Technical semantics terms are used again and again even without computer support - this is what makes them semantics. The idea is therefore to facilitate this process, which is already known from completely analog communication, by using the Internet, not as an end in itself, but to support - analog - research. Another advantage is that arguing in this way makes it easy to convey what the network is for. There is no need to adopt new logic or gain an understanding of how technologies work. It is sufficient to reflect on everyday experience with scientific communication, including the importance of authorship, and to transfer it to a new medium: “bringing humanity fully into the information loop requires data structures and computational techniques that enable us to treat social expectations and legal rules as first-class objects in the new web architecture ”(Hendler and Berners-Lee 2010).

The development of semantics is then automatically recorded and the authorship of variations is verified. Since, despite the increasingly widespread use of mobile technologies, it cannot initially be assumed that people will make use of computer-aided semantics in interactions, a temporary restriction on the use of the scientific network for written communication, i.e. for research and publications, makes sense. So when a semantic publication is mentioned in the following, a scientific publication is meant, in which statements about research results are formulated using semantics, which are documented in a freely accessible publication and research system that can in turn be expanded through semantic publications. The system to be called the science network is working on this based on standardized semantic web technologies and significantly reduces the complexity and improbability of scientific communication.

The system-theoretical concept of semantics harmonizes better with that used by the Semantic Web than the reading more widespread in the humanities, where “semantics” is translated as “meaning”. David Shotton ((2009) and (2012)) developed, following the “inventor” of the Semantic Web, Tim Berners-Lee (2001), an extensional definition of the semantic publishing of scientific articles using such a definition of “semantics”: Beim Semantic publishing is therefore about “anything that enhances the meaning” (D. Shotton 2009), in detail this can be achieved through the following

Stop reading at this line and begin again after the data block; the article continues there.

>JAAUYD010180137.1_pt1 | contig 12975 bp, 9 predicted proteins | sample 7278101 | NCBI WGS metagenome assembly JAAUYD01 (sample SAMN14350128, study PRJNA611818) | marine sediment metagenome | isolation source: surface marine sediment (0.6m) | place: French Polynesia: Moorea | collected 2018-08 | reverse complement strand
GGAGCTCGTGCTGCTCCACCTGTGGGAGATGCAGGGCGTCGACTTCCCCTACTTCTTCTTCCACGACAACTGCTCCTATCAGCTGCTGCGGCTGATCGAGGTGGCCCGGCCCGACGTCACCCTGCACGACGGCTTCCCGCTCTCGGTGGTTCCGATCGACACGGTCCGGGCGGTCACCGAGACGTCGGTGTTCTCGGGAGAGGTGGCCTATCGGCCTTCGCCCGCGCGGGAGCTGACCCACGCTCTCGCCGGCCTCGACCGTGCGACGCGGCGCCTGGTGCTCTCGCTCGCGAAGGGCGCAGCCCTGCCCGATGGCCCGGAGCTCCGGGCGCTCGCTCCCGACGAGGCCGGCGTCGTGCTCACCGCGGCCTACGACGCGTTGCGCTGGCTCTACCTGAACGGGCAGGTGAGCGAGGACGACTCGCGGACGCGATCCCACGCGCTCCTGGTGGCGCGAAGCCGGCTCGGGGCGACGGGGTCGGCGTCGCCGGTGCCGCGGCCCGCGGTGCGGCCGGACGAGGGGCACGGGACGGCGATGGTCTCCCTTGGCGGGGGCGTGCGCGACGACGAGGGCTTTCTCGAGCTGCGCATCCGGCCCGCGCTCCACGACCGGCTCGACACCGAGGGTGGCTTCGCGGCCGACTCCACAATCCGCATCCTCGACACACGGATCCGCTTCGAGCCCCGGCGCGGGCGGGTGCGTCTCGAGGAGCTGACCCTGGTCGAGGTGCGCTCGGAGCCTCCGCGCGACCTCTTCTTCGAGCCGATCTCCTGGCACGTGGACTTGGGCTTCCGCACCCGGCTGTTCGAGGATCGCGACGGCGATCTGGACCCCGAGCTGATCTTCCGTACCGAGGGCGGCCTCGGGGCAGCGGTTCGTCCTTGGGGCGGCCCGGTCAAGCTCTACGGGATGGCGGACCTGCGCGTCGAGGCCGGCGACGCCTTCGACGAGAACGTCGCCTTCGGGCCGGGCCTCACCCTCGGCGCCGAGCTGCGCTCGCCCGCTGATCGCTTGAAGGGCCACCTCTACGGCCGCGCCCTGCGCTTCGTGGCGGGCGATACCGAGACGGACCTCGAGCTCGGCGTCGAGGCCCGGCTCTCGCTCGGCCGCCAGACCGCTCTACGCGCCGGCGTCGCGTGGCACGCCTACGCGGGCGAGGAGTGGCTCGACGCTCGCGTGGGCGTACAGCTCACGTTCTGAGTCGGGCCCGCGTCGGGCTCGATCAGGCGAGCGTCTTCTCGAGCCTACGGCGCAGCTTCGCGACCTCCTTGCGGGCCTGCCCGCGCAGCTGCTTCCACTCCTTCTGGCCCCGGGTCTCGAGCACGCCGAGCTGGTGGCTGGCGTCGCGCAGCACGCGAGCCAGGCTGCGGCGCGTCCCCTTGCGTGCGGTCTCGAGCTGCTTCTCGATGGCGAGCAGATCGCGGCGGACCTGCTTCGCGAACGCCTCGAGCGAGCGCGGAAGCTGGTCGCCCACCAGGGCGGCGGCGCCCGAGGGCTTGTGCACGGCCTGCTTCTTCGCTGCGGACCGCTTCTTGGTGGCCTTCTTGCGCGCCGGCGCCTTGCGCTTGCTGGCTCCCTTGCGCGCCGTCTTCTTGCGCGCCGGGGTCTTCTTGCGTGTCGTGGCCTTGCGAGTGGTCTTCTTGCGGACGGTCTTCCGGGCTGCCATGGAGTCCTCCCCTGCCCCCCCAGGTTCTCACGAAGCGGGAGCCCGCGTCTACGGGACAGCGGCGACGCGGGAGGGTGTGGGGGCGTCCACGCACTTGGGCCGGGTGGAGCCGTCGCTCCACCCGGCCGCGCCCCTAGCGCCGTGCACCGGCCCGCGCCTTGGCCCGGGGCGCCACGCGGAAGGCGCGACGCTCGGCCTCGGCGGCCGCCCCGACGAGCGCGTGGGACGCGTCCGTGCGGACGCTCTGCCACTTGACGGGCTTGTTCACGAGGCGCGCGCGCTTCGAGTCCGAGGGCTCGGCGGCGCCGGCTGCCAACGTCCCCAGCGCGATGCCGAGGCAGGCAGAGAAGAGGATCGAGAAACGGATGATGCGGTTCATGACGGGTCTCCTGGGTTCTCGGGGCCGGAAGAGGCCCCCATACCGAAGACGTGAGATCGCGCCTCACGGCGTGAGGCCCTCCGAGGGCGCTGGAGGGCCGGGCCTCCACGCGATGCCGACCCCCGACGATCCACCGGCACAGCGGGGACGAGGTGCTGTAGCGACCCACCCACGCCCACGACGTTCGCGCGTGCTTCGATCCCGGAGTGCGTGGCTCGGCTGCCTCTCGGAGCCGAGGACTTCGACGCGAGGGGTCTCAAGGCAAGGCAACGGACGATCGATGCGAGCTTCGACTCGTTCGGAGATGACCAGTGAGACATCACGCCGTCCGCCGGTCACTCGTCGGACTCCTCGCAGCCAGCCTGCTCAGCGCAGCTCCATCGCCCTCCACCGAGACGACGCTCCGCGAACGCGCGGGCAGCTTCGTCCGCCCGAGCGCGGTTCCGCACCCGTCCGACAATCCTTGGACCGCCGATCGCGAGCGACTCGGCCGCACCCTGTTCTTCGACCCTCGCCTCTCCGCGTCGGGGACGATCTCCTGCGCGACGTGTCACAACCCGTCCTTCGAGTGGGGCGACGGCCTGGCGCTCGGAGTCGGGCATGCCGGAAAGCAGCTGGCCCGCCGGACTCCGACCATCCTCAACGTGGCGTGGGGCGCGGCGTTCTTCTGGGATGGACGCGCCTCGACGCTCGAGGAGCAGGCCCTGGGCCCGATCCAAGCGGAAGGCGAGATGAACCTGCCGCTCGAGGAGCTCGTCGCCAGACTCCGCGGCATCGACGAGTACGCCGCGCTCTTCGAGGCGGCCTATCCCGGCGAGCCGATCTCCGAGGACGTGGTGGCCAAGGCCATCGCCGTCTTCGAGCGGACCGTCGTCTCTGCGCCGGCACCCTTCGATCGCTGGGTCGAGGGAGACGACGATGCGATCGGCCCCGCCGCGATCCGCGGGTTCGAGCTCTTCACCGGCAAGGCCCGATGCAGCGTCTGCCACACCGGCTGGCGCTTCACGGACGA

• enriching the importance of the publication, e.g. B. through the visual reinforcement of statements or the embedding in a dynamically retrieved context, even not contained in the publication,

  • their linking to publications that are similar in any way,

  • making underlying data, including images, available in a form that has the greatest possible reuse value,

  • the provision of machine-processable, extensive metadata and

  • making it easier to find them.

Not every one of these features makes sense as an enrichment of meaning, especially the last two aspects. Extensive metadata make it easier to find, but this does not mean that the publication has any greater significance, unless one understands meaning not in its factual but in its social dimension. In general, a collection of measures open to expansion seems to be unsuitable as a definition for a very general goal that can also be achieved through classical techniques of scientific writing, since it is extremely inclusive and does not seem instructive. Of the numerous enrichment techniques that Shotton (2009) demonstrated on the basis of an article that has already been published, only two can claim relevance here: The semantic mark-up of terms used in the text, which links them to information sources on the Internet, e.g. B. Specialist databases, and a semantic representation of all references used, which not only contains the bibliographic data, but also information about it, how this literature was referenced. We will return to this ontology (see Section 3.4).